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The Earliest Bird: Top New Recorded Release 2-4-22 – 2-10-22, Bright Eyes “Companion” Recordings

Everything Bright Eyes did from Lifted to Cassadaga was the sound of young, white Americans, that would take the band from 2002 – 2007 (plus 2008 for Conor solo) cemented and maintained his reputation from 2009 – 2022. Conor, Mike Mogis, and Nate Walcott were the sound of indie rock, centered between baroque and Americana. After 2009, the songs aren’t there, and before 2002 the sound of experimentation is both breathless and a youthful mindbender. But 2002 – 2007, it culminated in the best album of the 2000s I’m Wide Awake, It’s Morning (here). And then, he killed it solo before not killing it on the hugely disappointing Outer South. He was never the same after that.

Or before, while early Bright Eyes is emotionally imbalanced it is magically sounding uber folk rock, the arrangements were dangerous and yet based around a teen dreaminess of depression.

So now what? After the lousy 2020 Down in the Weeds, Where the World Once Was and a terrible live performance last year (here). Well, how many choices do the boys have? Nothing is streaming well, Weeds tanked, and while their concerts still sell well, they haven’t been able to tour. With all those problems, Bright Eyes took a page out of Taylor Swift’s book and has re-recorded at least some of the songs we know in their original state of being, Bright Eyes dubs them not “Taylor’s Version” but the less companionable “Companion Version”: a five song companion EP per each reissue, with featured guests here and there. Moving Bright Eyes from Saddlecreek -an indie label with a bewildered owner, to Dead Ocean, one of the top indies anywhere, begins here (Bright Eyes must own their masters), with a step back of 20 plus years.

The first album is a warehouse of songs from the fifteen to seventeen year old Conor, A Collection of Songs Written and Recorded 1995–1997, songs he’d written while he was still with Captain Venus. On the album, Conor begins developing the sound, drum machines, electronica, though it is mostly folk acoustic, for a set that sounds like his first hangover brought to life, Mike Mogis wouldn’t join till the next one, Nate Wolcott till 2005. The track Bright Eyes have dropped early is “Falling Out of Love At This Volume – Companion Version” which is reborn as a fuzzed out indie rocker and not the worse for it (Grade: B+). The sophomore effort was the deeply depressing, folk Americana Letting Off The Happiness plus other sounds and the arrival of Mike Mogis, to fill out the sound. It’s a tough album though “June On The West Coast” is magical, the first new single is “Contrast And Compare – Companion Version” featuring Waxahatchee and which substitutes the old Americana with much clearer guitar twang and horns (Grade: B+).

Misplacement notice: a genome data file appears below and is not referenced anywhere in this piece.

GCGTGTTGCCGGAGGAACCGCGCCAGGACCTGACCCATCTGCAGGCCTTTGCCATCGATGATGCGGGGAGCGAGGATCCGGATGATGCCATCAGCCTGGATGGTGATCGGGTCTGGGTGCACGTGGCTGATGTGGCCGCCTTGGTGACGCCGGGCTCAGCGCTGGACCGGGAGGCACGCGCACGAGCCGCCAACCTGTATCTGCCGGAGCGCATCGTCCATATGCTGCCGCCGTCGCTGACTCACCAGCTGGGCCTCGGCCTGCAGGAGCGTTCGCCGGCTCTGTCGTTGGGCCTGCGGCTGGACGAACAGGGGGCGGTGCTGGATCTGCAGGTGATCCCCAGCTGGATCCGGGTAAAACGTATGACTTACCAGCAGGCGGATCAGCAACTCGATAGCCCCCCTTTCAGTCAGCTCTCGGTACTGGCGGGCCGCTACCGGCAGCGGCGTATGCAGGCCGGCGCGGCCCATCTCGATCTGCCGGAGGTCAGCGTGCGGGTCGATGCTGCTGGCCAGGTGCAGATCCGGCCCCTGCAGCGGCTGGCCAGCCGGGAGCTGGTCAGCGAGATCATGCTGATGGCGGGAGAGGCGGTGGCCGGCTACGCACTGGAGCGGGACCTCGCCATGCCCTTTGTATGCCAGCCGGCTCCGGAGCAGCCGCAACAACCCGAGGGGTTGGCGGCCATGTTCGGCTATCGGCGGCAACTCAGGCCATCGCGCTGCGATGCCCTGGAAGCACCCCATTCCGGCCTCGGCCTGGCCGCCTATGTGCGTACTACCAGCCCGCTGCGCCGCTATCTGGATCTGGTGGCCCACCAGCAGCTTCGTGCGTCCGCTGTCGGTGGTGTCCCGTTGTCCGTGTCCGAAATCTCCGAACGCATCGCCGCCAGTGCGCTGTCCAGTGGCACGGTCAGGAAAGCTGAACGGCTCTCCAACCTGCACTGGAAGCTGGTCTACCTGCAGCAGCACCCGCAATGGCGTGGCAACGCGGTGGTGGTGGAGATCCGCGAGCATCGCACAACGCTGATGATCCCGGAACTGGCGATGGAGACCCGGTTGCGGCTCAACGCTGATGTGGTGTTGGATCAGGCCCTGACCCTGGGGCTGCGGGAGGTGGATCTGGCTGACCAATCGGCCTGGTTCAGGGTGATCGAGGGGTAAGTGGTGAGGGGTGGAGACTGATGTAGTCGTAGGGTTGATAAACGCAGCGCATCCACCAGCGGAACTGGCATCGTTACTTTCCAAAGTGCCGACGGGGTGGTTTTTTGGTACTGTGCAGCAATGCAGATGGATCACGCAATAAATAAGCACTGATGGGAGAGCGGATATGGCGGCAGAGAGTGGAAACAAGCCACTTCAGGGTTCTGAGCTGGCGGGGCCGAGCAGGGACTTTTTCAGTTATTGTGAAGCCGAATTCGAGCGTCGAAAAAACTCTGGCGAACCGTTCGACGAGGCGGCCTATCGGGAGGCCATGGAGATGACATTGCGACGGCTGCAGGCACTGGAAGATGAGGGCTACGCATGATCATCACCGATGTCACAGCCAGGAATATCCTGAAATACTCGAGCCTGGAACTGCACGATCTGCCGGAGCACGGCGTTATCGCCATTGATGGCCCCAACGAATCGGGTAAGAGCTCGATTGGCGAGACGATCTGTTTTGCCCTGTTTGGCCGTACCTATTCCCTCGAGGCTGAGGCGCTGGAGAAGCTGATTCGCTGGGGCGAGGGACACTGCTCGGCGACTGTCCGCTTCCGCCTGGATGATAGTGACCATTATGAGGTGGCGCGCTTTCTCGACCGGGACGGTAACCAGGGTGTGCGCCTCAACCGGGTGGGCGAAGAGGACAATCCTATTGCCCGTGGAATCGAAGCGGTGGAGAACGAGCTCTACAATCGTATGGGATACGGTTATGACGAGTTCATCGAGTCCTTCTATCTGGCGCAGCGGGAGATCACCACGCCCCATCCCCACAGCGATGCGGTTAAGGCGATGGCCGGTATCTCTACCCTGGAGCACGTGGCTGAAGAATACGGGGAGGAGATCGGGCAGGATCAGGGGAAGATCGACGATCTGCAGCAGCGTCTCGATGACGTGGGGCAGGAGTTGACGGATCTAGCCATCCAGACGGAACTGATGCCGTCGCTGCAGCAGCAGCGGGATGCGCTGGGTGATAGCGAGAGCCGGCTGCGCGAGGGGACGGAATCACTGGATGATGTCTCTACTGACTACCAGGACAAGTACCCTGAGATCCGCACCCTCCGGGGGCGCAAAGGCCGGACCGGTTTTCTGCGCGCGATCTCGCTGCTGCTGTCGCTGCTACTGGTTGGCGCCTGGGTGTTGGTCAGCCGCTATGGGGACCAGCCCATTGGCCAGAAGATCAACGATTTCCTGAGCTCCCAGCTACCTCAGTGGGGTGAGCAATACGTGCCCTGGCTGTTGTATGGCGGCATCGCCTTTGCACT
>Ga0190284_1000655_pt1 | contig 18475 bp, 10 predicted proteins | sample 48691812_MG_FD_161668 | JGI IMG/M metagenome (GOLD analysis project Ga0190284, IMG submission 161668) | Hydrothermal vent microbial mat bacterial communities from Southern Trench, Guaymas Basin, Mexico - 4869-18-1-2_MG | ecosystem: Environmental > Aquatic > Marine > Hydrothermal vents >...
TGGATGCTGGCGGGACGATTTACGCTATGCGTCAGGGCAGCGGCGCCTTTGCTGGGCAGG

The legend began proper with third LP Fever And Mirrors (there is the old “A Night With Saddle Creek” documentary featuring Conor sticking the mirror that came with the album sleeve ready for shipping), an album that positively brims with negativity and Conor sounds paranoid, insulated, incapable of coping and on the brink of the breakdown that would find him a year later in a hospital apologizing to his father for the accidental OD. The Companion has a pointless Phoebe Bridgers adding her voice on “Haligh, Haligh, A Lie, Haligh” in which Conor discovers his girlfriend is cheating on him.

There is no reason for this companion stuff (accept money) but I will listen through this to find out what they have for Cassadaga to treat us with later.

Contrast And Compare – Companion Version – B+

Haligh, Haligh, A Lie, Haligh – Companion – B

Falling Out of Love At This Volume – Companion Version – B+

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